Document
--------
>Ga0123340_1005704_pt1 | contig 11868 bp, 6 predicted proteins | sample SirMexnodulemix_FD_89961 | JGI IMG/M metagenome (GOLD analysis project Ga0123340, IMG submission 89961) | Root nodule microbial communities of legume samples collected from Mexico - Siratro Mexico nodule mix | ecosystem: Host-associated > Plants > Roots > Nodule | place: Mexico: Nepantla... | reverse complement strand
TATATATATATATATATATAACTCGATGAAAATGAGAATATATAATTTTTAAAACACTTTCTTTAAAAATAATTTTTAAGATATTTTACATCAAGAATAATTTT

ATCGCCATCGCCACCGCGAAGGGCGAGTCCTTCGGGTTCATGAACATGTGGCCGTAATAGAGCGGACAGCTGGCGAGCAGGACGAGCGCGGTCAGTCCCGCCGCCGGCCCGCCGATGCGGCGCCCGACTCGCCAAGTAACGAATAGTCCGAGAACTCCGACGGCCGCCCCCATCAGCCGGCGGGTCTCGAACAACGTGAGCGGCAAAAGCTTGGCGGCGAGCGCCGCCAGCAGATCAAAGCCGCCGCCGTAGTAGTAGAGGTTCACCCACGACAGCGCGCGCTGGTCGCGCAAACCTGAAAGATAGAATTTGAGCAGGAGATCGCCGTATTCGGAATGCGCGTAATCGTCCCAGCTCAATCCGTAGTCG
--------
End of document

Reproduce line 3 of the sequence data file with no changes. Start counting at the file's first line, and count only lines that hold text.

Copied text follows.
ATCGCCATCGCCACCGCGAAGGGCGAGTCCTTCGGGTTCATGAACATGTGGCCGTAATAGAGCGGACAGCTGGCGAGCAGGACGAGCGCGGTCAGTCCCGCCGCCGGCCCGCCGATGCGGCGCCCGACTCGCCAAGTAACGAATAGTCCGAGAACTCCGACGGCCGCCCCCATCAGCCGGCGGGTCTCGAACAACGTGAGCGGCAAAAGCTTGGCGGCGAGCGCCGCCAGCAGATCAAAGCCGCCGCCGTAGTAGTAGAGGTTCACCCACGACAGCGCGCGCTGGTCGCGCAAACCTGAAAGATAGAATTTGAGCAGGAGATCGCCGTATTCGGAATGCGCGTAATCGTCCCAGCTCAATCCGTAGTCG